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Affection Not Allowed: Turkmen Police Detain Hand-Holding Couples Amid New Restrictions

Eyewitnesses say dozens of couples in Turkmenistan have been detained for merely holding hands in public.(file photo)
Eyewitnesses say dozens of couples in Turkmenistan have been detained for merely holding hands in public.(file photo)

MARY, Turkmenistan -- Dozens of couples have been detained in the Turkmen city of Mary and taken away in handcuffs for violating "social norms" by holding hands in public as the government tightens control over women’s everyday lives.

“I was out with my wife when a police car stopped in front of us and the officers said they were going to take us in for questioning,” a Mary resident said. “They interrogated us in separate rooms.”

The man said he had to call relatives and ask them to bring the couple’s marriage certificate and passports to prove they’re legally married. Despite that, police ordered the husband and wife to listen to a lecture on traditional Turkmen values.

The man, who spoke on condition of anonymity, said there were several other people at the police station who were rounded up from Mary streets for the same “offense.”

RFE/RL spoke to several other Mary residents who were forced to listen to the police lecture in May.

One woman said the lecture on morality was “mainly directed at women.”

She said the lecturers -- a policeman and an unknown female official -- accused the women in the audience of “being shamelessly covered in make-up” and “breaching decorum by holding hands” with men.

“They told us that in the past Turkmen women covered their heads," the woman said. "They told us that married women must wear a head scarf.”

“They said the first sign of etiquette for Turkmen women in the past was to cover their faces. Women would cover their faces not only in front of male strangers but also in front of their father-in-law and brothers-in-law, and would not be allowed to talk to them directly but rather had to communicate with them using their children as conduits,” she claimed.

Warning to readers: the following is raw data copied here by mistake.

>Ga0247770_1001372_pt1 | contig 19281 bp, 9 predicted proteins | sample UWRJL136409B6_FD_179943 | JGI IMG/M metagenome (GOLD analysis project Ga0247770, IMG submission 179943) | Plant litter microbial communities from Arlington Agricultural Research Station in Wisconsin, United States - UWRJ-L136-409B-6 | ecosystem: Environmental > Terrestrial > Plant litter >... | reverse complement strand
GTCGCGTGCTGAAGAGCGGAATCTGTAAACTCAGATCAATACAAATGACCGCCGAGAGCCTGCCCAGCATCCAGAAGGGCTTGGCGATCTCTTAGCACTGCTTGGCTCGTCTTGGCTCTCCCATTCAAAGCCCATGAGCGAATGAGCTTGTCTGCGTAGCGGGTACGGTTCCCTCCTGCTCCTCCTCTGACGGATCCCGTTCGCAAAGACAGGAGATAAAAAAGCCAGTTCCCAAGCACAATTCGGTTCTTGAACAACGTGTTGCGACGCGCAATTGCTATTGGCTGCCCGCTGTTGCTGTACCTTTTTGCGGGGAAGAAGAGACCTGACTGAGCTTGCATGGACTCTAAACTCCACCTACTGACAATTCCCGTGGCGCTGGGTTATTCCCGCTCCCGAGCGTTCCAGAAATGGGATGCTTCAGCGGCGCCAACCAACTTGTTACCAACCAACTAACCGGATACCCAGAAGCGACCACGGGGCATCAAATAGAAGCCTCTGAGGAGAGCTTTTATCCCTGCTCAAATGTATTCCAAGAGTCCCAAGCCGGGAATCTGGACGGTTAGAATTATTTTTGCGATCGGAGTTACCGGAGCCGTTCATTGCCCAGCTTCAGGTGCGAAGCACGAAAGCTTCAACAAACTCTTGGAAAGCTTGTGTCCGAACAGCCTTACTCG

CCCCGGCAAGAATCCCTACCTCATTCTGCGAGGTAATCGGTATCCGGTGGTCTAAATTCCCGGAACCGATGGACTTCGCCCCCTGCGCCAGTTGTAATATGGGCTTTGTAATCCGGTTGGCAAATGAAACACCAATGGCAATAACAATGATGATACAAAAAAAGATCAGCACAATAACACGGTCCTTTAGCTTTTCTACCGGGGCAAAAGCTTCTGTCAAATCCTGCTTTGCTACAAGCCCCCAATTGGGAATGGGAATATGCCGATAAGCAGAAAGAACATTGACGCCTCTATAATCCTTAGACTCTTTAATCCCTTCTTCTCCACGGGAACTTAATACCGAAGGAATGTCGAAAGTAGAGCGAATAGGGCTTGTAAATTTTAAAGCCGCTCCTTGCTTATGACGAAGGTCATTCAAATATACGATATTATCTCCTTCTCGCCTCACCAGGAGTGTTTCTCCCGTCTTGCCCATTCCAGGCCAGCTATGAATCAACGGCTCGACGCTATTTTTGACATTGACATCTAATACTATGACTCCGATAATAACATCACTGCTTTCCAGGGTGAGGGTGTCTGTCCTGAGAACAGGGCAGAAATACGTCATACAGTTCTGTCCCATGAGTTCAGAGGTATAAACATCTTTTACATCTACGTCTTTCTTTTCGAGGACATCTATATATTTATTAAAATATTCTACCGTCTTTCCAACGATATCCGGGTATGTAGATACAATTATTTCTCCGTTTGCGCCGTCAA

Turkmen police often approach young couples sitting close together on park benches to check their documents. (file photo)
Turkmen police often approach young couples sitting close together on park benches to check their documents. (file photo)

RFE/RL received no comment from officials in Mary or the capital, Ashgabat, as Turkmen officials refrain from speaking to independent media outlets.

The woman said detained couples were released after signing a statement saying they would not engage in public displays of affection again. Police warned them that repeat offenders would face legal problems, but didn’t explain exactly what charges and punishment were possible, she told RFE/RL.

Fired For Having Breast Implants

Holding hands in public is not officially banned in Turkmenistan, a predominantly Muslim state where the authoritarian government has long been accused of clamping down on people’s rights and civil liberties.

It wasn’t uncommon in the past for police to approach young couples sitting close together on park benches and to check their documents.

The Turkmen government has increased control over women’s rights since President Serdar Berdymukhammedov came to power in March, succeeding his father, Gurbanguly Berdymukhammedov in a managed vote.

Since April, police have detained dozens of women on the streets for wearing certain beauty accessories, such as false nails and eyelashes. Police also stop women to check if their lips have been enhanced by cosmetic fillers.

Dozens of stewardesses and female employees at the national railway company have been fired for allegedly having breast implants and lip fillers, sources told RFE/RL.

Working women were ordered not to wear tight-fitting clothes or face losing their jobs. Heavy make-up, hair dye, manicures, and pedicures are also frowned upon.

Traffic police have ordered private vehicle owners not to drive a woman who is not a family member. Women are also banned from sitting in the front seat of a vehicle.

No Official Announcement

But there has been no official announcement of any new laws, even though the new restrictions are being enforced by law enforcement officers and managers and directors at state companies.

Many employers have held special meetings to discuss the new rules about women's clothes, beauty routines, and a woman's physical appearance, but always decline to explain the reason for the draconian rules or present a copy of the document ordering such bans, workers say.

Earlier this month, sources close to the government in Ashgabat told RFE/RL that authorities are also mulling a ban on Turkmen women traveling abroad unless they get special permission from authorities.

Women seeking medical treatment abroad could be exempt from the ban, the sources said.

But any Turkmen traveling abroad for medical reasons must first get permission from the Health Ministry and prove that the treatment they need does not exist in Turkmenistan.

Written by Farangis Najibullah based on reporting by RFE/RL Turkmen Service correspondents in Mary and Ashgabat.

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